Category Archives: Blog

Smuggling to Trafficking

On March 19, 2014, five men were charged with holding 115 people captive in a house in Houston.  The men were smuggling the victims into the United States, but instead of taking them to their desired locations, they trapped them in the 1300 square foot house and asked their family members for ransom.  The captors used guns and threats to hold the victims hostage and stripped them of their shoes and clothing to keep them from escaping.  Some of the victims were being kicked and beaten, and many of the women were groped.

Police found the victims when they received a tip from a woman who said that she paid the men $15,000 to have her daughter and two small grandchildren delivered to Chicago but was then ordered to pay another $13,000 or they would “disappear.”  The police had the house under surveillance when they stopped a car coming out of the house for a traffic stop.  There was a gun in the car which allowed the police to detain the men and check the house.  The doors were locked with dead bolts, and the windows were covered with plywood.  The police found 99 males and 16 females, one of which was pregnant, sitting on each others’ laps and living in filth.  Many of the hostages had been living in the house for two weeks, sharing one toilet and with no hot water.  For more on the article and a video by Fox News, click here.

Houston Smuggling Pic

What we need to think about is that it would be very easy for these men to turn this operation into a trafficking situation.  Many of the victims were from Mexico, El Salvador, Honduras, and Guatemala.  If their families were not able to pay the ransom amount, what might the captors have turned to next?  This is how some people find themselves involved in labor or sex trafficking.  Many foreign national victims of trafficking do not know the laws in the United States or may even feel they cannot leave their situation because they do not know anyone besides their captors.  Their fear and lack of knowledge of our legal system often keeps them by their trafficker’s side, even if they would like to get away.  There is also the fear of being deported at stake because many of them have gone through a great deal in order to even get across the U.S. borders and do not want to go back to the life they came from.  Traffickers often instill false notions of what may happen to their victims if they are to escape from their captors.  Luckily, in this case, law enforcement was able to mitigate the situation before it got any worse.

–Jamie (Stop-It Intern)

Slaves in our Closets

The cotton pod pricks at his fingertips as the white clouds hold on tight to their captor.  He rubs his calloused palms against his pant leg to get feeling flowing back before starting again.  Sweat drips down his brow and his tongue rolls around like sandpaper in his dry mouth.  He looks over at his little sister’s sunburned cheeks and wonders when they will be able to go home and play.

One would think that picking cotton is a thing of the past, but it is a reality for many adults and children in South American and Asian countries.  Some children as young as 8 years old work making clothing or picking cotton.

uzbekistan-child-labor-cotton-1-537x402

Similar to food production, there are many different stages when producing clothing, so while one stage might involve trafficking another may not.  Even if a piece of clothing is made “fairly” in the United States, the textiles may have come from Argentina, where forced or child labor is common.  Free2work has put together a report that goes into detail on clothing production, which covers everything from wages to worker rights to policies of certain companies.  For example, companies like Disney, Good & Fair, and Timberland score high on the list for fair wages and worker rights while companies such as Abercrombie & Fitch, Forever 21, Lacoste, and Walmart scored low on the rating list.  Most companies scored low on the list when it came to raw materials like cotton.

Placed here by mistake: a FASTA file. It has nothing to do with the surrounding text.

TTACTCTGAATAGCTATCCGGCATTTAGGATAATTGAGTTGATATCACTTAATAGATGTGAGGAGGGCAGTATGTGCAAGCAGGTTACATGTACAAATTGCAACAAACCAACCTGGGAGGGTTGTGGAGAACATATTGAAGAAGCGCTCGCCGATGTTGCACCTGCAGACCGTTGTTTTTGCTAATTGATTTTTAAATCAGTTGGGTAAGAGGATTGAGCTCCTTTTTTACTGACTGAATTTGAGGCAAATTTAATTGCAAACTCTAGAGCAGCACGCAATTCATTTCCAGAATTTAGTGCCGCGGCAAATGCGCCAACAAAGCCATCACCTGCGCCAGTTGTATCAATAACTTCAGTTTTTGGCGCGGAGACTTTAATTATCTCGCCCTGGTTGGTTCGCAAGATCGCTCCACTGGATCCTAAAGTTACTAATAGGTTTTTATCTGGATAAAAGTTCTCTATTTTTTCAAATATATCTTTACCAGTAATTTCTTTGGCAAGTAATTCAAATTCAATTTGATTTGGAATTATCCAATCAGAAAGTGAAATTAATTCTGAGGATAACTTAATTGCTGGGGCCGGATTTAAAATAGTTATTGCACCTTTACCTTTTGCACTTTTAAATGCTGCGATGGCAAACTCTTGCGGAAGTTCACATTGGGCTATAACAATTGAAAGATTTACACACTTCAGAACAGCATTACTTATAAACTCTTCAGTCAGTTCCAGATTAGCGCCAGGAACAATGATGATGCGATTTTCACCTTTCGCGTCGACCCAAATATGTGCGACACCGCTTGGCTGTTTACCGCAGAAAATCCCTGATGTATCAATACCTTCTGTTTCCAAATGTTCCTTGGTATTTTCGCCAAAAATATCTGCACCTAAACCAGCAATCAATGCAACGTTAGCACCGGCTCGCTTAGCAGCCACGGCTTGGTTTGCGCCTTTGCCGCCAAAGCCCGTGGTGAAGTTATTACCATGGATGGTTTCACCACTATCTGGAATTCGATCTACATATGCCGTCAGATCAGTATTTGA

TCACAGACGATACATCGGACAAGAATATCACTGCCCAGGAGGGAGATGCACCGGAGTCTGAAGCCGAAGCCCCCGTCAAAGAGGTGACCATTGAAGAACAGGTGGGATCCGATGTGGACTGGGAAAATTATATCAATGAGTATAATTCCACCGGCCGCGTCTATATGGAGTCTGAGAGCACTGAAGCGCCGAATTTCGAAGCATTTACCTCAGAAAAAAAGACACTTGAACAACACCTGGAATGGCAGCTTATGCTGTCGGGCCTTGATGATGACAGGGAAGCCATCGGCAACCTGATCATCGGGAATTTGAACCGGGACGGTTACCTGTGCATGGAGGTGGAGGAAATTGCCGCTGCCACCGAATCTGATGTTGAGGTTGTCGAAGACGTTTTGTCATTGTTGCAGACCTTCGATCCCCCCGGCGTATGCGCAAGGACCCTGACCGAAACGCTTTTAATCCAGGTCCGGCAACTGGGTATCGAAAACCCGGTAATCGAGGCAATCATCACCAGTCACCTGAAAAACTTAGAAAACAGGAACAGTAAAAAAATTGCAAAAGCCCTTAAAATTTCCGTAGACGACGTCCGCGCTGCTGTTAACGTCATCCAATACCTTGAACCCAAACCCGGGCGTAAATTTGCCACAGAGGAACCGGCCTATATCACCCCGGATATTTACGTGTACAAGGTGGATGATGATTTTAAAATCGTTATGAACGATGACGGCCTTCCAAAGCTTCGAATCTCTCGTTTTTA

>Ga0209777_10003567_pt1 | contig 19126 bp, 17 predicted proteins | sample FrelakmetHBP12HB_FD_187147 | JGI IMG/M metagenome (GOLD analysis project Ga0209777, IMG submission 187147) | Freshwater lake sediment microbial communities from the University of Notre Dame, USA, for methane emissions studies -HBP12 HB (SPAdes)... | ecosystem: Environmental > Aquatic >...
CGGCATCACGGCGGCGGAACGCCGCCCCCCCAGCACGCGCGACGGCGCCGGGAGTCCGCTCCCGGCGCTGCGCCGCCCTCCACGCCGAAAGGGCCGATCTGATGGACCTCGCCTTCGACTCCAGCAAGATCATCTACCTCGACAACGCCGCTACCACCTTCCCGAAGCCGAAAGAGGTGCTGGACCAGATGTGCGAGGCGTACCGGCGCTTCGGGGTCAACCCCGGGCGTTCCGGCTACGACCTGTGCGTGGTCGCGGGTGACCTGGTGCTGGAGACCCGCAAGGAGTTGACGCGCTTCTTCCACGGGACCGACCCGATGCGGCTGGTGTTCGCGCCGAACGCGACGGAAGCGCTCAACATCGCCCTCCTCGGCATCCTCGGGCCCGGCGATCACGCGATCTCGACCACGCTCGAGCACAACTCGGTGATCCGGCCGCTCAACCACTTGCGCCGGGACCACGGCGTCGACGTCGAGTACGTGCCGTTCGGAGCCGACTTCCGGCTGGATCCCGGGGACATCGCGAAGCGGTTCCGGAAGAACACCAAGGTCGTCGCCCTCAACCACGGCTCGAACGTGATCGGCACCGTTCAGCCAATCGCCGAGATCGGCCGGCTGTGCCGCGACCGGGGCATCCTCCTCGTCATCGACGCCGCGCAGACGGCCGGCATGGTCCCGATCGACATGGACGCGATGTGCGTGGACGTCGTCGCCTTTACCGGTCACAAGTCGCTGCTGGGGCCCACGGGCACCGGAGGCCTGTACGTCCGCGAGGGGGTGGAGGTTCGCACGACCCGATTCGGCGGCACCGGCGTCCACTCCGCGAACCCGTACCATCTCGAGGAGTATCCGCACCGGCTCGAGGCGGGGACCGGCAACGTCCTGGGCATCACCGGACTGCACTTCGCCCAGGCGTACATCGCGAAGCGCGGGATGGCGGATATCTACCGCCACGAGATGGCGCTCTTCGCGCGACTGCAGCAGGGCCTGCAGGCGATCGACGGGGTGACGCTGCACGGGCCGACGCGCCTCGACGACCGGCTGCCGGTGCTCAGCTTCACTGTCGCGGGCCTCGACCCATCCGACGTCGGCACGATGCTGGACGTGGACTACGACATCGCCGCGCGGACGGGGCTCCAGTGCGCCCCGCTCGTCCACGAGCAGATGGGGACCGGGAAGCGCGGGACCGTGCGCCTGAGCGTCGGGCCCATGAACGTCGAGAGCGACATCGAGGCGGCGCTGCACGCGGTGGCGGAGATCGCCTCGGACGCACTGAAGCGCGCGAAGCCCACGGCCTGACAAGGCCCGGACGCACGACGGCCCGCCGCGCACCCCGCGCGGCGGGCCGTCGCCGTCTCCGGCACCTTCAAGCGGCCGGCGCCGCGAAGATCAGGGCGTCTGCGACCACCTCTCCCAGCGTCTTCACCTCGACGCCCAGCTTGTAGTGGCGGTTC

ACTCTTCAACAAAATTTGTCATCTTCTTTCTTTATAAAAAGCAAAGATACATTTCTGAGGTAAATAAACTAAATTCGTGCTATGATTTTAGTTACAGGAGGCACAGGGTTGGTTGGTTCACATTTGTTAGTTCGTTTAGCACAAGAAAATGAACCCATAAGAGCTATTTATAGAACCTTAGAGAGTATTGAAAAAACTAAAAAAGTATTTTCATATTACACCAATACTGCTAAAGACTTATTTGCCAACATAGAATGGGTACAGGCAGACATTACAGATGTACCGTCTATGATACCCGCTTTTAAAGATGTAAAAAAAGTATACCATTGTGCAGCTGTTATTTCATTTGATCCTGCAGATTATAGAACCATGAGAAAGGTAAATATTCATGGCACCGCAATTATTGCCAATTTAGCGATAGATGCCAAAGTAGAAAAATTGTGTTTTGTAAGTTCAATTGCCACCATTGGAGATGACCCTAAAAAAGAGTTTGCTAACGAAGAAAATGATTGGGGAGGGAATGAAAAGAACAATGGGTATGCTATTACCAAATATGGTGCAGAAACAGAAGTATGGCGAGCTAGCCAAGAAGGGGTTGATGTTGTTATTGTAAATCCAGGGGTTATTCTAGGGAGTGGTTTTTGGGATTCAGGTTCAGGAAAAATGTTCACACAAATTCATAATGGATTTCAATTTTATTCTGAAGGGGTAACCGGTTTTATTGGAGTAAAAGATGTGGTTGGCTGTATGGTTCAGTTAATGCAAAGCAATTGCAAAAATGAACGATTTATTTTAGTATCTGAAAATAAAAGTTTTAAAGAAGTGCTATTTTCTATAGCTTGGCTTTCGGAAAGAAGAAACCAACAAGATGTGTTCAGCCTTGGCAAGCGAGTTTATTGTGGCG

cotton field in contrast with blue sky

What you can do:

Luckily, there is a way to find out if what you are buying meets your personal standards of production.  The free2work app allows you to see where your products are coming from and the conditions on which they are made while you are shopping.  You can scan the barcode of an item and instantly get information on the production process.

There are also many different websites that offer fair trade items.  One that I found that I like is Stop Traffick Fashion, which offers jobs to former sex trafficking victims making fair trade clothing and accessories.  There are a ton of different sites that sell fair trade clothing, which can be found with a simple Google search.

Jamie (Stop-It Intern)

Child Slaves Make Chocolate

With the chocolate hearts of Valentine’s Day behind us and the Cadbury eggs of Easter ahead we should all consider where our beloved chocolate is coming from and how it is being made.  There are few who don’t enjoy the smooth taste of chocolate melting on his or her tongue, but the truth is that much of the chocolate that we consume today is a product of child labor and slavery.

For the past few years, CNN’s Freedom Project (http://thecnnfreedomproject.blogs.cnn.com/) has been investigating the use of child labor on cocoa plantations that are utilized by some of the world’s largest chocolate companies.  The project’s quest began in 2012 when they aired the documentary, “Chocolate’s Child Slaves.”  This report takes you directly to the Ivory Coast, the producer of 40% of the world’s cocoa supply and the location of over 200,000 child laborers, and shows what life is like for the plantation workers.  The filmmakers chose this topic, not only because chocolate is so widely consumed, but because the entire chocolate industry signed a protocol in 2001 that would eliminate child labor in the cocoa fields by 2008.  The film proves that there was little to no reduction in child slavery on the Ivory Coast after the deadline of the protocol.  See the video below for a glimpse into the life of a child slave.